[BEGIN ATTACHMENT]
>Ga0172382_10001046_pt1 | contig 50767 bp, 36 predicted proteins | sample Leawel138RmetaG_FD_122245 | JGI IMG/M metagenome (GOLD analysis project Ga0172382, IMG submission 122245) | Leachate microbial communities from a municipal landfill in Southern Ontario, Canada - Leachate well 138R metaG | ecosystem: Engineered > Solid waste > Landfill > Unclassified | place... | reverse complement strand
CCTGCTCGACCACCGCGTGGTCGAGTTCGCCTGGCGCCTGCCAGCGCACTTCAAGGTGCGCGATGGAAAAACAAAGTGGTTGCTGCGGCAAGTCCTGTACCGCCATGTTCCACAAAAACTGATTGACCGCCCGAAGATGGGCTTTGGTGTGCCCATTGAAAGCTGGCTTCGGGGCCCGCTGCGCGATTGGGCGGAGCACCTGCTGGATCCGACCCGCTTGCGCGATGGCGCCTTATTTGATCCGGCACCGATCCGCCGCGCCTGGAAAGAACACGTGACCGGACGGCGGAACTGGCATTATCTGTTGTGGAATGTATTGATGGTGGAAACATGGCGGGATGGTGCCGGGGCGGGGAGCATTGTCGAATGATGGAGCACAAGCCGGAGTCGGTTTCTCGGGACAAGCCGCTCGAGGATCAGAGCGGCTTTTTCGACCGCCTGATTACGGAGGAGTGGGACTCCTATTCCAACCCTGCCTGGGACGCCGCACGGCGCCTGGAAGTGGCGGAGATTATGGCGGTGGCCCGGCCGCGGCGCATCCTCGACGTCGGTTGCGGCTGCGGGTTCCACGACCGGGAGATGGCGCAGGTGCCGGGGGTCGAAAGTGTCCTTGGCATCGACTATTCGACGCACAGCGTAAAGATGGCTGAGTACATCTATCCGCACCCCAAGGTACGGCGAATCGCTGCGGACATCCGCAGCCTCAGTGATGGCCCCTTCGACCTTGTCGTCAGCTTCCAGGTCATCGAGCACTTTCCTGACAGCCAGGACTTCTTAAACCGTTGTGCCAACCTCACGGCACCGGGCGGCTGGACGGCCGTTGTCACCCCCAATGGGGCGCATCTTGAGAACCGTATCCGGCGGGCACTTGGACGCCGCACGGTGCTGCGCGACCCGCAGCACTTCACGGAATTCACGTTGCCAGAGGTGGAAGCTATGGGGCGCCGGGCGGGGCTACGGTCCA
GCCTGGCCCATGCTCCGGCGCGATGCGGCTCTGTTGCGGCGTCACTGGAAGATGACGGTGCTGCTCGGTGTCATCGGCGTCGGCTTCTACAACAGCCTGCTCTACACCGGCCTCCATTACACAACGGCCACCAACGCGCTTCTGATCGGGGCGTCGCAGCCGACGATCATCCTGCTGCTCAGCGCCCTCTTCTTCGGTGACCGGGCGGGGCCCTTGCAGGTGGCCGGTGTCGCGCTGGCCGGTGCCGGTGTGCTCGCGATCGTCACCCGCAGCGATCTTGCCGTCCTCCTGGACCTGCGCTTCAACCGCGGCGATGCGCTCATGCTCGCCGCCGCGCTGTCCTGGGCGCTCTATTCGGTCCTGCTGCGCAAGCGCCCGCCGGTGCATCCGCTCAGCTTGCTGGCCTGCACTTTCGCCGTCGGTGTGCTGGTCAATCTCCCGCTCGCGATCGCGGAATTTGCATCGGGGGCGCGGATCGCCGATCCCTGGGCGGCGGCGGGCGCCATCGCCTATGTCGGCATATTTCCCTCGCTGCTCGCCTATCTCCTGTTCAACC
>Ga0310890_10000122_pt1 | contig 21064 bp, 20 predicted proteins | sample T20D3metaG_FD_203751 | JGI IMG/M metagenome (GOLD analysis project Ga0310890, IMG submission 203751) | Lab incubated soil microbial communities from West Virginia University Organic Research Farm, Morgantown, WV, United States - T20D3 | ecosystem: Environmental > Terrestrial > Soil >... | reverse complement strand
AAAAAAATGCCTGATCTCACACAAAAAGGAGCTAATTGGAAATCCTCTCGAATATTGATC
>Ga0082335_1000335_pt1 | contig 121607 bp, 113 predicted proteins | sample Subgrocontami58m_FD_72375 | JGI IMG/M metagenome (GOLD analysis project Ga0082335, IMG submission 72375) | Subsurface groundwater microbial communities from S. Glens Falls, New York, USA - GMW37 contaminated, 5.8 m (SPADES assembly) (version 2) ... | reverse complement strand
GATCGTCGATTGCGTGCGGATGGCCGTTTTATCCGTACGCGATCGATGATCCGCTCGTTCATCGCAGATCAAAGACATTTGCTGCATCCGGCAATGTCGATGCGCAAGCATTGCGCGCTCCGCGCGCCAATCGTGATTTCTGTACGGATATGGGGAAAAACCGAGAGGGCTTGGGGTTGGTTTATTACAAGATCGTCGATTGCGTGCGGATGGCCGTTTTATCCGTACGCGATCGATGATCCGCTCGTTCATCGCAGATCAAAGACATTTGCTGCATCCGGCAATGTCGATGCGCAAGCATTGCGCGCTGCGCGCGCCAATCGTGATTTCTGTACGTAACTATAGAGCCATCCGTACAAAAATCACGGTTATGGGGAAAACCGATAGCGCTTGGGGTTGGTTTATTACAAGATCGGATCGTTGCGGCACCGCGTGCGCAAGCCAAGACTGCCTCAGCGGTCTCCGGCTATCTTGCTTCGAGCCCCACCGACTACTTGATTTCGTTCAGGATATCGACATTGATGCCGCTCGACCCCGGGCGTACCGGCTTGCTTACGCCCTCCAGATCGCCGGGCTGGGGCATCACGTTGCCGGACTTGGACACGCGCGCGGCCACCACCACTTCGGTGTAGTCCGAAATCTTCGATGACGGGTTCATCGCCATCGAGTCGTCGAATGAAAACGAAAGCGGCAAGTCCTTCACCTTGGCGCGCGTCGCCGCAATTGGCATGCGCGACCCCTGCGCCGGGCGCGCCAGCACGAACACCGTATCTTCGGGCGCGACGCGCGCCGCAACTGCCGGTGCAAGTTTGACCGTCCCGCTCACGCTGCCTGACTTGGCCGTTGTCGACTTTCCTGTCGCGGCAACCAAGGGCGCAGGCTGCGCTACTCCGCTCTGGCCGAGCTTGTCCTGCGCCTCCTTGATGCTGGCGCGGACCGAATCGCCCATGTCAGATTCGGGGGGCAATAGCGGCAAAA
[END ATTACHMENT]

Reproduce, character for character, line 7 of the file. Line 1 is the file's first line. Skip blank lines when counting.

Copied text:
GATCGTCGATTGCGTGCGGATGGCCGTTTTATCCGTACGCGATCGATGATCCGCTCGTTCATCGCAGATCAAAGACATTTGCTGCATCCGGCAATGTCGATGCGCAAGCATTGCGCGCTCCGCGCGCCAATCGTGATTTCTGTACGGATATGGGGAAAAACCGAGAGGGCTTGGGGTTGGTTTATTACAAGATCGTCGATTGCGTGCGGATGGCCGTTTTATCCGTACGCGATCGATGATCCGCTCGTTCATCGCAGATCAAAGACATTTGCTGCATCCGGCAATGTCGATGCGCAAGCATTGCGCGCTGCGCGCGCCAATCGTGATTTCTGTACGTAACTATAGAGCCATCCGTACAAAAATCACGGTTATGGGGAAAACCGATAGCGCTTGGGGTTGGTTTATTACAAGATCGGATCGTTGCGGCACCGCGTGCGCAAGCCAAGACTGCCTCAGCGGTCTCCGGCTATCTTGCTTCGAGCCCCACCGACTACTTGATTTCGTTCAGGATATCGACATTGATGCCGCTCGACCCCGGGCGTACCGGCTTGCTTACGCCCTCCAGATCGCCGGGCTGGGGCATCACGTTGCCGGACTTGGACACGCGCGCGGCCACCACCACTTCGGTGTAGTCCGAAATCTTCGATGACGGGTTCATCGCCATCGAGTCGTCGAATGAAAACGAAAGCGGCAAGTCCTTCACCTTGGCGCGCGTCGCCGCAATTGGCATGCGCGACCCCTGCGCCGGGCGCGCCAGCACGAACACCGTATCTTCGGGCGCGACGCGCGCCGCAACTGCCGGTGCAAGTTTGACCGTCCCGCTCACGCTGCCTGACTTGGCCGTTGTCGACTTTCCTGTCGCGGCAACCAAGGGCGCAGGCTGCGCTACTCCGCTCTGGCCGAGCTTGTCCTGCGCCTCCTTGATGCTGGCGCGGACCGAATCGCCCATGTCAGATTCGGGGGGCAATAGCGGCAAAA